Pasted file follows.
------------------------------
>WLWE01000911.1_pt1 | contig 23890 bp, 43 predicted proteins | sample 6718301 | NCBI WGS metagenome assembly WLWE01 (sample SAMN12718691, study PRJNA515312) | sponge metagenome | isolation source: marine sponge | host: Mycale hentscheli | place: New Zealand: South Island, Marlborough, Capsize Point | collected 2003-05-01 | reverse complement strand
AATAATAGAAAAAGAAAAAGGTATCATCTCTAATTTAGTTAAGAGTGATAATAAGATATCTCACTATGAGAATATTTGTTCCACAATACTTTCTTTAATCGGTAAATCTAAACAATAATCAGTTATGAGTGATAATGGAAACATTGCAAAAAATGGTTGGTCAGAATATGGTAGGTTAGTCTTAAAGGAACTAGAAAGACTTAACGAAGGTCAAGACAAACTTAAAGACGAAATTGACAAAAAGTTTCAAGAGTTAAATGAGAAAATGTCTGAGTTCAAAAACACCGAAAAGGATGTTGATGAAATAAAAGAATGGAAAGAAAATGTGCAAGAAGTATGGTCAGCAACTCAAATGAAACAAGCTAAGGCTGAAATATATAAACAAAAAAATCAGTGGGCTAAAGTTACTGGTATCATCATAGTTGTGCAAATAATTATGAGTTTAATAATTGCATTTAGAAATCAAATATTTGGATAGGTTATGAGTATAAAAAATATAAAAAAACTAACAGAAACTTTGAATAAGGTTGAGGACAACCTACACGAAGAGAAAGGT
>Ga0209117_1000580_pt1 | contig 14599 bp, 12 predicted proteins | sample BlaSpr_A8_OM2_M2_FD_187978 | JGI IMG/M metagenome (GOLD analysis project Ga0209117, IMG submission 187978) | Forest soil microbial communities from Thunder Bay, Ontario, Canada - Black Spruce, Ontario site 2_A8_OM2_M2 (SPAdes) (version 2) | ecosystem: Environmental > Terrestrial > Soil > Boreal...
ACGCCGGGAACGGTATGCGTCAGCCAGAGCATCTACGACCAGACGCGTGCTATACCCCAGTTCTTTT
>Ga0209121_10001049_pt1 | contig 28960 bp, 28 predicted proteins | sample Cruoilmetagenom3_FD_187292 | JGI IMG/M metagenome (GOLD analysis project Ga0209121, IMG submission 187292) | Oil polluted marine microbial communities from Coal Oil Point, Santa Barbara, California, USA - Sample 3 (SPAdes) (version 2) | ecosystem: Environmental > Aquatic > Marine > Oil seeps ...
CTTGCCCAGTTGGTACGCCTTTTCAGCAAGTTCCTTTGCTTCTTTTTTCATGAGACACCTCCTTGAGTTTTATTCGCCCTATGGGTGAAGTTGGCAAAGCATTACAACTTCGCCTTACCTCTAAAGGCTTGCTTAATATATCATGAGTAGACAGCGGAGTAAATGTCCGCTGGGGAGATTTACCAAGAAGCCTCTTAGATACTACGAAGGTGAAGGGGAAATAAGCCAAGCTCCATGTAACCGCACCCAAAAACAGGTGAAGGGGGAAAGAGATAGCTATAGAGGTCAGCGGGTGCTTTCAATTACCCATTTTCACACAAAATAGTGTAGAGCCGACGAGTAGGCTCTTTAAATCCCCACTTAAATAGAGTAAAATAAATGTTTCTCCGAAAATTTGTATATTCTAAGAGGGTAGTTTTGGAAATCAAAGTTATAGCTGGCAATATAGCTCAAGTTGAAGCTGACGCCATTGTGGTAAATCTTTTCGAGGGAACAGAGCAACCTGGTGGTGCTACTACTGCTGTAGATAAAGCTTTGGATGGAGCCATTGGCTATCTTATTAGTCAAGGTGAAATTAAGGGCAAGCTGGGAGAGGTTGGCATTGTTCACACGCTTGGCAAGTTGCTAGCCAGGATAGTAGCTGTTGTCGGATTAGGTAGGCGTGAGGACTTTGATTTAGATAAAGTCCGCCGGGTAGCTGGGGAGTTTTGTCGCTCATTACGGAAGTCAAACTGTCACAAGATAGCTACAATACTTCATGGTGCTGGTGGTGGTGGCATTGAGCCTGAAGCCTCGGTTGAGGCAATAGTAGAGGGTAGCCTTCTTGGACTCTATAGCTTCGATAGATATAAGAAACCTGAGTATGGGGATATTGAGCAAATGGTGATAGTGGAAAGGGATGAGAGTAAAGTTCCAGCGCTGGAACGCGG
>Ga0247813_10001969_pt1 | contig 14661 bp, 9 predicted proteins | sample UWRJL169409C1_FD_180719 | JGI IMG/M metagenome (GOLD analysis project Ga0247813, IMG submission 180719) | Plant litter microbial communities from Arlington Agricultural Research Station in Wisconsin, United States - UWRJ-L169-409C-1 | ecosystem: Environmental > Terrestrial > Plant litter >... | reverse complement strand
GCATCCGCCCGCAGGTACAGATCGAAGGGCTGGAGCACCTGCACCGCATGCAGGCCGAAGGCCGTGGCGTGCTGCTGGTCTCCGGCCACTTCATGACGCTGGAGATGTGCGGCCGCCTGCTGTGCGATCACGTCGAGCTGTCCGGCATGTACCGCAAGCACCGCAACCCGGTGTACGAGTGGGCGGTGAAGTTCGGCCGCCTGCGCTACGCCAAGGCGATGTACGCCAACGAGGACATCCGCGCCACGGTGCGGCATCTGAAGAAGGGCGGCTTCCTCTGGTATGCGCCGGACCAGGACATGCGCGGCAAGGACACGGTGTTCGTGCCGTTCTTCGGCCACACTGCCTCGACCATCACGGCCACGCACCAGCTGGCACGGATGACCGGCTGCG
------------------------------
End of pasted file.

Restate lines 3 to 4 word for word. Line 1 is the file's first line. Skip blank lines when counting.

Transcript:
>Ga0209117_1000580_pt1 | contig 14599 bp, 12 predicted proteins | sample BlaSpr_A8_OM2_M2_FD_187978 | JGI IMG/M metagenome (GOLD analysis project Ga0209117, IMG submission 187978) | Forest soil microbial communities from Thunder Bay, Ontario, Canada - Black Spruce, Ontario site 2_A8_OM2_M2 (SPAdes) (version 2) | ecosystem: Environmental > Terrestrial > Soil > Boreal...
ACGCCGGGAACGGTATGCGTCAGCCAGAGCATCTACGACCAGACGCGTGCTATACCCCAGTTCTTTT